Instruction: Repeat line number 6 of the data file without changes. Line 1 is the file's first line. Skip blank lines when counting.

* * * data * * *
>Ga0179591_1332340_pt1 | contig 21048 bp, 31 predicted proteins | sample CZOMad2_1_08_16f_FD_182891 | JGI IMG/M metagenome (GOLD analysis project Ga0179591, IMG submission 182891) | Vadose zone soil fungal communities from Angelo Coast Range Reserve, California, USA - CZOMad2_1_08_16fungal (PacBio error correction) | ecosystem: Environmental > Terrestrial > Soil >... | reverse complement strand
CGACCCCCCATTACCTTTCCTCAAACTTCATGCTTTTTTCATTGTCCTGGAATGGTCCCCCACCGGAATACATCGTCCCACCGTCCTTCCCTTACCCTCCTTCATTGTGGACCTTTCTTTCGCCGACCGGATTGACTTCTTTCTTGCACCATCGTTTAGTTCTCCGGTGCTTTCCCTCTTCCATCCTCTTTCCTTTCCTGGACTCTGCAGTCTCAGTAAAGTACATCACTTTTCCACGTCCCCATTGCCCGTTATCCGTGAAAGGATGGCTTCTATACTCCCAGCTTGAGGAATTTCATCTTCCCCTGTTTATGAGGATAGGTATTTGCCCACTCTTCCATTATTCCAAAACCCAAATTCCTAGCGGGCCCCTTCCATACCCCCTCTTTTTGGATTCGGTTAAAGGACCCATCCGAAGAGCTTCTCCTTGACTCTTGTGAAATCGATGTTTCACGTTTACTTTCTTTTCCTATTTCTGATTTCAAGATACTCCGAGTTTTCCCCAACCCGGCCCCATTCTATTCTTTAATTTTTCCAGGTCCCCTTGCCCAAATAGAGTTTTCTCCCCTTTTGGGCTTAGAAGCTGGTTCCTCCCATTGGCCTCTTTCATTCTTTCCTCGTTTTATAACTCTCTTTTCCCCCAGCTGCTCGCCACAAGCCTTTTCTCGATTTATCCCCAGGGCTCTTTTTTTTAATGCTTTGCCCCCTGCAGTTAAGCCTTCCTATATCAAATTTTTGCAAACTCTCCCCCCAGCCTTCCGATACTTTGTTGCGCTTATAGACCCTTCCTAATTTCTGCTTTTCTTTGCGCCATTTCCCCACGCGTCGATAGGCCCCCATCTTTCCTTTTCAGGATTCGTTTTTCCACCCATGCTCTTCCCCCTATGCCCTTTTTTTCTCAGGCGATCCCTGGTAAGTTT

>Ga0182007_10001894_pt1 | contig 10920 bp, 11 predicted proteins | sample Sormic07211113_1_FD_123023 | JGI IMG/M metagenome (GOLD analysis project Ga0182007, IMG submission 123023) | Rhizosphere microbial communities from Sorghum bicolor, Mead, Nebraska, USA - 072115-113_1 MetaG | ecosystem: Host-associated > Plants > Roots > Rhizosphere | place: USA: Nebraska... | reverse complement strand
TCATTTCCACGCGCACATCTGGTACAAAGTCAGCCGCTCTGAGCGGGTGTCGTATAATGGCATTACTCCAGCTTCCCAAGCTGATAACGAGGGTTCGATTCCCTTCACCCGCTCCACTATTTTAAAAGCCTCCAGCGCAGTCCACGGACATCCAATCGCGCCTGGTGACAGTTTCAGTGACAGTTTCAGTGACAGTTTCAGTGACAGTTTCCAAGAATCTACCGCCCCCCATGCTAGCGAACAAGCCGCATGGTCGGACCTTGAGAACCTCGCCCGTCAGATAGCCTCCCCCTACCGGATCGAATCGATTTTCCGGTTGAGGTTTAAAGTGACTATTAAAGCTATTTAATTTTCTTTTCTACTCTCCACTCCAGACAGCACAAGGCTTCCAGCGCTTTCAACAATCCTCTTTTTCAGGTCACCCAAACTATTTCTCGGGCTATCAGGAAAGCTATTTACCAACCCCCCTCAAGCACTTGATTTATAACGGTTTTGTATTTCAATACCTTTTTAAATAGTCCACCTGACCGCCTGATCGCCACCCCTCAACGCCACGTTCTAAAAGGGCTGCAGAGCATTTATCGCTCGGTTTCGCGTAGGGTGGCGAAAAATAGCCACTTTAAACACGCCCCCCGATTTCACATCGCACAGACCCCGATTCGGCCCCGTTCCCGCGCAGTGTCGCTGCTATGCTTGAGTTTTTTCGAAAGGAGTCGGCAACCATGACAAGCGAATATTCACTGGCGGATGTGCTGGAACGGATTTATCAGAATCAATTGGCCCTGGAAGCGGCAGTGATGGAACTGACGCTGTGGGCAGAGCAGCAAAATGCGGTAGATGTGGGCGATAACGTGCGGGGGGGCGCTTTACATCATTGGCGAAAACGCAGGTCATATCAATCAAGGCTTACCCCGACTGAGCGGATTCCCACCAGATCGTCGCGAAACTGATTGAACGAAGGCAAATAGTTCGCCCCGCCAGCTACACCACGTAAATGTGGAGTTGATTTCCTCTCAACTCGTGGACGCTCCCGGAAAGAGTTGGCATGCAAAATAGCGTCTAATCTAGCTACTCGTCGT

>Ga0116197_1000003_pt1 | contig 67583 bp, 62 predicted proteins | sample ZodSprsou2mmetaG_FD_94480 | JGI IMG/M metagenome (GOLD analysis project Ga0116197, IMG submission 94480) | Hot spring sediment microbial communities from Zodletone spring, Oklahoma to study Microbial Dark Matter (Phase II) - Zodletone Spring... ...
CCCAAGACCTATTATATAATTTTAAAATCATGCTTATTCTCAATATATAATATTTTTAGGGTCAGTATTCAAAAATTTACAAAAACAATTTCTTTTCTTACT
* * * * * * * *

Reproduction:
CCCAAGACCTATTATATAATTTTAAAATCATGCTTATTCTCAATATATAATATTTTTAGGGTCAGTATTCAAAAATTTACAAAAACAATTTCTTTTCTTACT